- Historic Sites
The Loneliest Place In The World
August 1964 | Volume 15, Issue 5
On other large matters—fiscal policies, the allocation of resources, the budget—the way in which a President exercises power will be the simple product of, on the one hand, ideology and, on the other, those facts of life, often statistical in nature, which define the realm of the possible. The fundamental thing a President may decide for himself—in solitude, perhaps in secrecy, almost certainly in ways that must be somewhat mysterious to himself—is what kind of President he wishes to be. His realm of the desirable can be as extensive and as interestingly appointed as his imagination can make it. It can also be small and unornamented. In either case, there will be tension and conflict between the two realms. The tension can itself be productive. Theodore Roosevelt and John Kennedy gained strength and power from their wish to transform a good society into a great one, while living with a sophisticated awareness of how difficult it was even to keep the society from sinking into squalor. Dwight Eisenhower took office with the most modest of presidential visions and with what might be called a meager view of the promise of American life. He hoped to achieve certain things he regarded as good by the restraint of federal power and by a minimal exercise of presidential power. His views of the role of government in the domestic economy were as negative and disapproving as those of his Secretary of the Treasury, George Humphrey. But as the realm of the possible sets limits on presidential action, it also sets limits on presidential inaction. It was simply never possible for Eisenhower to do or ask or initiate as little as he had hoped. The intractable facts and figures of an industrialized society of continental expanse were against him, compelling him to exercise powers whose creation and continued existence he deplored. “Nowadays,” as Richard E. Neustadt has said, “[the President] cannot be as small [a man] as he might like.” It is as impossible to be a McKinley as to be a Pericles.
In almost every discussion of the Presidency, we tend to linger on the peaks of presidential experience, to subject to close scrutiny the grand designs, the daring innovations, and the dangerous, sickening confrontations with hostile power. We thus conceal from ourselves not only much of the truth about the office but some of the truth about ourselves as a people. In point of fact, there are not, even today, many peaks- perhaps two or three in a peacetime administration. And the “big decisions,” on really close scrutiny, turn out to be choices of lesser evils. Most Presidents would like to satisfy the historians and offer “creative leadership,” but history provides very few opportunities for this sort of work. What it provides, most of the time, is trouble to be avoided. Commanding the ship of state is largely a matter of seeing to it that it stays afloat and clear of the reefs. The great commanders are, as a rule, those who succeed in preventing the worst from happening. Aside from providing it with a poem, Lincoln did nothing for the Union but save it from destroying itself. Roosevelt’s New Deal had some elements of creativity, but it was in the main another rescue operation; it checked disintegration. In the missile crisis, Kennedy and Khrushchev managed to come to an agreement on the inadvisability of suicide; the test-ban treaty was an agreement of a similar nature. In what he called, after the racial disturbances in Alabama, the “moral crisis” of 1962, Kennedy achieved a sure place in history merely by becoming the first President to call the thing by its proper name. One could describe it as a major scandal that Lyndon Johnson’s largest enterprise is to be a “war” on, of all things, “poverty” and that if he wins it, we will have caught up at last with Sweden and Switzerland. Or one could describe it as a heroic enterprise in a society so vast that it could relocate Sweden and Switzerland in a county or two and of diversity and complexity unknown to any other peoples.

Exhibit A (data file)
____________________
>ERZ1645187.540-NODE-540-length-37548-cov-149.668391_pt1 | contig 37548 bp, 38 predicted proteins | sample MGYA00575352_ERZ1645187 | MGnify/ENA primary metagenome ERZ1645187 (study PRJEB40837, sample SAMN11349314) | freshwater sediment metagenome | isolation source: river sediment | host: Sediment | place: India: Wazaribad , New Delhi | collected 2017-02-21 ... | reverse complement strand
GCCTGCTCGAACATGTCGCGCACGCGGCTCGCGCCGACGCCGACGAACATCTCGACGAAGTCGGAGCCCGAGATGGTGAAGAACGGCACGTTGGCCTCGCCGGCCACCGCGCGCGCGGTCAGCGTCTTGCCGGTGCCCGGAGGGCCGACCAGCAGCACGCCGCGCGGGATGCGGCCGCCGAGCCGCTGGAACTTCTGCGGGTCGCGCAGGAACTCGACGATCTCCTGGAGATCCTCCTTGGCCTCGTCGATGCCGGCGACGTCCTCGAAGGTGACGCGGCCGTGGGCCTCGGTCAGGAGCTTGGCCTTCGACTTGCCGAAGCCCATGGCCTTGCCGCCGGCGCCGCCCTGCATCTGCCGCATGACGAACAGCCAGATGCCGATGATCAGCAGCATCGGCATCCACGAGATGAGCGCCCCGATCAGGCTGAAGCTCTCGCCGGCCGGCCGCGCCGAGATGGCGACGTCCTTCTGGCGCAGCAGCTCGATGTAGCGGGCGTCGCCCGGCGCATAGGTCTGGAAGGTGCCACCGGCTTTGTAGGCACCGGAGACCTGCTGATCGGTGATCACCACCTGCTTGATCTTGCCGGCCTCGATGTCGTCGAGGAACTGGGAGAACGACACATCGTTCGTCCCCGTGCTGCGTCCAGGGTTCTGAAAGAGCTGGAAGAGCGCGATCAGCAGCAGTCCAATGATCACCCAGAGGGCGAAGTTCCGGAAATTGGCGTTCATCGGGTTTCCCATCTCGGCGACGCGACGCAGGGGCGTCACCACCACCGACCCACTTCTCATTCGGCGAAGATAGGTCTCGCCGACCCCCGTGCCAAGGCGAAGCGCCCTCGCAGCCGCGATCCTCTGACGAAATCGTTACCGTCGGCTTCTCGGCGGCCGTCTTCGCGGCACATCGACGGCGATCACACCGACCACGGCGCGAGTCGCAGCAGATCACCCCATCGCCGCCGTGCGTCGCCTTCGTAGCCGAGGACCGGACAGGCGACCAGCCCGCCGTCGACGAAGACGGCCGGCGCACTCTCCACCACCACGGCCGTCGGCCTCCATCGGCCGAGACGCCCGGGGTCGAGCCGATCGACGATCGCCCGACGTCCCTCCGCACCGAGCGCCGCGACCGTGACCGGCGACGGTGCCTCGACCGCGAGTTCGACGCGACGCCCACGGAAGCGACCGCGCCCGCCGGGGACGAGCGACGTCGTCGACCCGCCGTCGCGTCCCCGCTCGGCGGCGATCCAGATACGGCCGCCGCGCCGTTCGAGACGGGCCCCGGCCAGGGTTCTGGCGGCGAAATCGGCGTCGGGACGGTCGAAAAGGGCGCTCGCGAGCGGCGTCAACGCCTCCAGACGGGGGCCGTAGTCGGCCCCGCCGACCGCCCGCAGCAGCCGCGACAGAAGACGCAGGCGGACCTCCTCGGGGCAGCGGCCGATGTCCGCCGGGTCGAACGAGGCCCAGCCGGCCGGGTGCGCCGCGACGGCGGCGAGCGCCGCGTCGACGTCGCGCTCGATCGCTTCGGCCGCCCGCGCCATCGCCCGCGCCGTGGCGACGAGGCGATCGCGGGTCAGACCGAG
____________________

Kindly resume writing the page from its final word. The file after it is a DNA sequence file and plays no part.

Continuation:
But the Presidency is not diminished by these truths about it and about Presidents. One -M-J might as well disparage a physician by saying that he can, after all, do little more than occasionally save us from death and ill health. Most of the time of most men in most periods of history has been occupied with supporting and maintaining life—preventing the worst from coming to pass. There is mystery and majesty in the Presidency because there is mystery in life and majesty in great human societies. Politics is a healing art, and in the American society the President is the principal physician and the only general practitioner. He diagnoses and prescribes. He must design splints for social fractures.- His decisions and his words may be stimulants or tranquillizers, coagulants or anticoagulants. His first mission is to keep the patient alive, whole, and ambulatory.